See Figure 1. These pastures support isolated to very scattered palatable low shrubs such as horse mulla mulla and cotton bush in the intergroves in good condition. A diverse range of palatable plants occurs in the groves under the acacia trees and tall shrubs. Healthy groves have good soil-moisture holding and resource retention characteristics and therefore have deeper soils, dense vegetation and thick accumulations of organic matter from decomposing leaf litter. Healthy groves typically do not exhibit browse lines. There is no soil erosion; where there is no leaf litter cryptogamic soil crusts are well-developed and extensive.


See Figure 2. Palatable shrubs in the intergrove areas are reduced but palatable species are still relatively common in the groves. Unpalatable species such as crinkle leaf cassia may increase marginally in the intergroves, and intermediate species such as Wilcox bush are common but do not form dense stands. Browse lines may be evident. There is no soil erosion.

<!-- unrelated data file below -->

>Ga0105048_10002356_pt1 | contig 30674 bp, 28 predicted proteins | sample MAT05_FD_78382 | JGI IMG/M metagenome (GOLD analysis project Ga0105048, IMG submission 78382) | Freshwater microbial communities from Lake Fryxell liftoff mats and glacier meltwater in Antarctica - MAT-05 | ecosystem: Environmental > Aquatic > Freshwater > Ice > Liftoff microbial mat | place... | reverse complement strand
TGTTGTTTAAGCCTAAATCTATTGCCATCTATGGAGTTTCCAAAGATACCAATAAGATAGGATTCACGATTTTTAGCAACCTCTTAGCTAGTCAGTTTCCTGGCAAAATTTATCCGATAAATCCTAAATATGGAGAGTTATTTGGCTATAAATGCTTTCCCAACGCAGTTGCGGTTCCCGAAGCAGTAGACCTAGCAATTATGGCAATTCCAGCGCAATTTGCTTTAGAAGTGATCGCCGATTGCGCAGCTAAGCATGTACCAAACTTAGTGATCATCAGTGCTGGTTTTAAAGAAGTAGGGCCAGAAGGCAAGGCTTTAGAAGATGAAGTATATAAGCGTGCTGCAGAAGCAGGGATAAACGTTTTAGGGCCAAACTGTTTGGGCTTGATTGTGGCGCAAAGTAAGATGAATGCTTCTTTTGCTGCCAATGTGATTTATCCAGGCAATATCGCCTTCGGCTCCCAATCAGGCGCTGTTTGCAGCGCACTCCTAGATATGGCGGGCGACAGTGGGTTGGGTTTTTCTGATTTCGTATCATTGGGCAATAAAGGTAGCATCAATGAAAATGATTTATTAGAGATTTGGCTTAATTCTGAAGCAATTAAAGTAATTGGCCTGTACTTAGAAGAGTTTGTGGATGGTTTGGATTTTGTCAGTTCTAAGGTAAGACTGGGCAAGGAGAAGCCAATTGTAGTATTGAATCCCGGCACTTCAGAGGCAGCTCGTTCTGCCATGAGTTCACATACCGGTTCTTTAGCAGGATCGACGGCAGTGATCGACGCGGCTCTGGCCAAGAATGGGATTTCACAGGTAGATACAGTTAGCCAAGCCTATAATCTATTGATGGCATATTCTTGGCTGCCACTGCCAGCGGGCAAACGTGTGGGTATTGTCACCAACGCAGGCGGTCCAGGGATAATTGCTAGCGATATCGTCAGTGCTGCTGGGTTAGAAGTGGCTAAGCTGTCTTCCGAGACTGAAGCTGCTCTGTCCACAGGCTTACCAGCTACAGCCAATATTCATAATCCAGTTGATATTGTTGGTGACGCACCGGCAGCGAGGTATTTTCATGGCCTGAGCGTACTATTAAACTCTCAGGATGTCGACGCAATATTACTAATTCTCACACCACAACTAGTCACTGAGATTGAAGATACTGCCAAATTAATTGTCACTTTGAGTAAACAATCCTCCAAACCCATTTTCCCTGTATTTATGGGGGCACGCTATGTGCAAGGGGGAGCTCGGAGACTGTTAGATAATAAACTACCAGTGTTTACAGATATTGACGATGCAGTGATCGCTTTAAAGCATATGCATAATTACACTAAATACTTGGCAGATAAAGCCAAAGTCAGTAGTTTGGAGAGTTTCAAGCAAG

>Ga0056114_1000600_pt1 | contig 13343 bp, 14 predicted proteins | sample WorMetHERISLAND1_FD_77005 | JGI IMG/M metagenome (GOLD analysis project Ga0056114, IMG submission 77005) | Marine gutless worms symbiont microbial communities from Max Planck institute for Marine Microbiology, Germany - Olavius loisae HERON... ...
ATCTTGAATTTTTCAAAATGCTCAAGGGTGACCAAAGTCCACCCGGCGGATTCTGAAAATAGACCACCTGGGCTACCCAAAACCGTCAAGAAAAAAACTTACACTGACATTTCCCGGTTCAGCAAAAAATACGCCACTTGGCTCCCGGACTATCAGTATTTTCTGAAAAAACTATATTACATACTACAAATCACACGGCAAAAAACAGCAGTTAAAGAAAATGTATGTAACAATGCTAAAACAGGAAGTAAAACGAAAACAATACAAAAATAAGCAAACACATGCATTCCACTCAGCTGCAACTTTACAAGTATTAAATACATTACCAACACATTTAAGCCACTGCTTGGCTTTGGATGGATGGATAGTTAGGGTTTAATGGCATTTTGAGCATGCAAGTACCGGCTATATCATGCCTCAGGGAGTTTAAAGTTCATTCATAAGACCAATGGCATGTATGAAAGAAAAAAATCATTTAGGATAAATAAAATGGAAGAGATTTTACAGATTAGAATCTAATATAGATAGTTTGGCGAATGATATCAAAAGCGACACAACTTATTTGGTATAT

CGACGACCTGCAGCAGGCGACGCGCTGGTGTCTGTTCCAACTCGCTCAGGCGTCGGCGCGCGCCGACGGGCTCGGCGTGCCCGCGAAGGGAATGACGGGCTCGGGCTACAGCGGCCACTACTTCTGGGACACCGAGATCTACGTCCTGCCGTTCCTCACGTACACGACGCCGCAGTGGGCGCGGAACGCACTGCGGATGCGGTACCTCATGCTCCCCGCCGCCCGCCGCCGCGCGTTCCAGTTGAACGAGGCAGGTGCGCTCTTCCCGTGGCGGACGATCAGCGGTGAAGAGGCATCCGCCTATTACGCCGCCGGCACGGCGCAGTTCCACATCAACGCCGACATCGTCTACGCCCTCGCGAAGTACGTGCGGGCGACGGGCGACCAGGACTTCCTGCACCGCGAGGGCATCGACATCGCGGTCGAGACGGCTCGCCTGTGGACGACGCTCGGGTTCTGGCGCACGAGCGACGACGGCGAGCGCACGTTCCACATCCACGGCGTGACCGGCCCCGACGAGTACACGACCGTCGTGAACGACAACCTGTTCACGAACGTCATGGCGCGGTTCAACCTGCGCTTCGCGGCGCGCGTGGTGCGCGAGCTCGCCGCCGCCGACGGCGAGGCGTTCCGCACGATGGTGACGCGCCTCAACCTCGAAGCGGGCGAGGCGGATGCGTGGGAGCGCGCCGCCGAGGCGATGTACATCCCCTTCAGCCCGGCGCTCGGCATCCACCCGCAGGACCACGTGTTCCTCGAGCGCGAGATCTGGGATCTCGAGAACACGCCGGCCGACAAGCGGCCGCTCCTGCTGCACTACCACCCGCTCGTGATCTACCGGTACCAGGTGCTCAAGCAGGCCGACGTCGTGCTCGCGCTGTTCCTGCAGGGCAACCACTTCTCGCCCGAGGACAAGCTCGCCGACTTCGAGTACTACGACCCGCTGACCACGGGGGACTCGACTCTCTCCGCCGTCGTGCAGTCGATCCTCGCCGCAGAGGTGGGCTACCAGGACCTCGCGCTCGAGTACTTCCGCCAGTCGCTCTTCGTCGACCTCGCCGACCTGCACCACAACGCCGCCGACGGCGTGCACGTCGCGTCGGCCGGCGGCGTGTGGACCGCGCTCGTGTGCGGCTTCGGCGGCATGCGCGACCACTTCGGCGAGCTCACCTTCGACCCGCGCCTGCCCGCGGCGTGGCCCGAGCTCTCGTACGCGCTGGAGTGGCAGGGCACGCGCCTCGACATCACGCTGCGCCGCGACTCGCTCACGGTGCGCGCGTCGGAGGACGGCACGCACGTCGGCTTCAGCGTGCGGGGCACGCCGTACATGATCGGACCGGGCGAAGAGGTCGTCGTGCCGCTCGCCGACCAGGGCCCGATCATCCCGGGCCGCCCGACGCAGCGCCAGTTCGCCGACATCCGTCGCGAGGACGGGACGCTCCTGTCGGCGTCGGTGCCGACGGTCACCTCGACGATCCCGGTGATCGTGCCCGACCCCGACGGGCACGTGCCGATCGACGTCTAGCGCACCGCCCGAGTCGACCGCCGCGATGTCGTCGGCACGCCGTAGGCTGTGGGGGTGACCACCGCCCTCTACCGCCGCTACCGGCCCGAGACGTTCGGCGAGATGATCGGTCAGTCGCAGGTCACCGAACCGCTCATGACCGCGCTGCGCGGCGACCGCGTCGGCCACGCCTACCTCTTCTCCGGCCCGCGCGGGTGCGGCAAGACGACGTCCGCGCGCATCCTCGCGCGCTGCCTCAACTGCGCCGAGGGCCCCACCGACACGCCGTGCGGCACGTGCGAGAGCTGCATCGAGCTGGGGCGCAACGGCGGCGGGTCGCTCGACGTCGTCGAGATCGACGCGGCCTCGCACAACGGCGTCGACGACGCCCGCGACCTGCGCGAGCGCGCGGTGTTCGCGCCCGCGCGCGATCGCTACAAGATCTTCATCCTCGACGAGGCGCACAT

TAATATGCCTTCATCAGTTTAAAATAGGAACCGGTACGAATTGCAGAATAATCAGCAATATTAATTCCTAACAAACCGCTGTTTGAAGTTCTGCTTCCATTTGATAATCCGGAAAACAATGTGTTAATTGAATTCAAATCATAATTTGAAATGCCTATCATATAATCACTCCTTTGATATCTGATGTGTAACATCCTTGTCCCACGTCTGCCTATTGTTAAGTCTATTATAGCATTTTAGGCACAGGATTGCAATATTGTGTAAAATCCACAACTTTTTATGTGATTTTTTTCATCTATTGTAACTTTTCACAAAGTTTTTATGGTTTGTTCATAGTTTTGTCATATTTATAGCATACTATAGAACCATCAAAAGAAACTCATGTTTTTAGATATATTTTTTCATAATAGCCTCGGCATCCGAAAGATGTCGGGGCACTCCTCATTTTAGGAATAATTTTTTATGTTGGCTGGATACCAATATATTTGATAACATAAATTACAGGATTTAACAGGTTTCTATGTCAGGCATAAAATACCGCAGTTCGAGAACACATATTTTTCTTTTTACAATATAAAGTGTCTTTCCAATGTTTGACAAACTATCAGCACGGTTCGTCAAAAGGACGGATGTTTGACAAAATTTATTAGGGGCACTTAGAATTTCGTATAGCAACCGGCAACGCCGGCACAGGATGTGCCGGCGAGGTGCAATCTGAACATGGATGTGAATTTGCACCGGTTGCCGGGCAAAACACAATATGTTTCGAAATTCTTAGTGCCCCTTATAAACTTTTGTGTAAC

See Figure 3. Palatable shrubs are absent where acacia hardpan pastures are in poor condition. Hardpan intergrove plains support only isolated to very scattered intermediate or undesirable species. Unpalatable large shrubs such as turpentine bush and royal poverty bush have increased in these pastures as they are not grazed. Groves may still be intact with relatively dense tall shrublands or woodlands of mulga but browse-lines are common and palatable low shrubs are sparse to absent. In some instances the grove structure is breaking down as herbivores push further into them to search for feed; browsing can eventually lead to canopy death. The shrubs beneath the mulgas consist of a few undesirable or intermediate species such as crinkle leaf cassia and Wilcox bush. Changes in hydrological processes, due to erosion or poorly located infrastructure such as tracks, can cause water starvation which may result in the grove association dying from dehydration. As pasture condition deteriorates rates of soil infiltration also decline.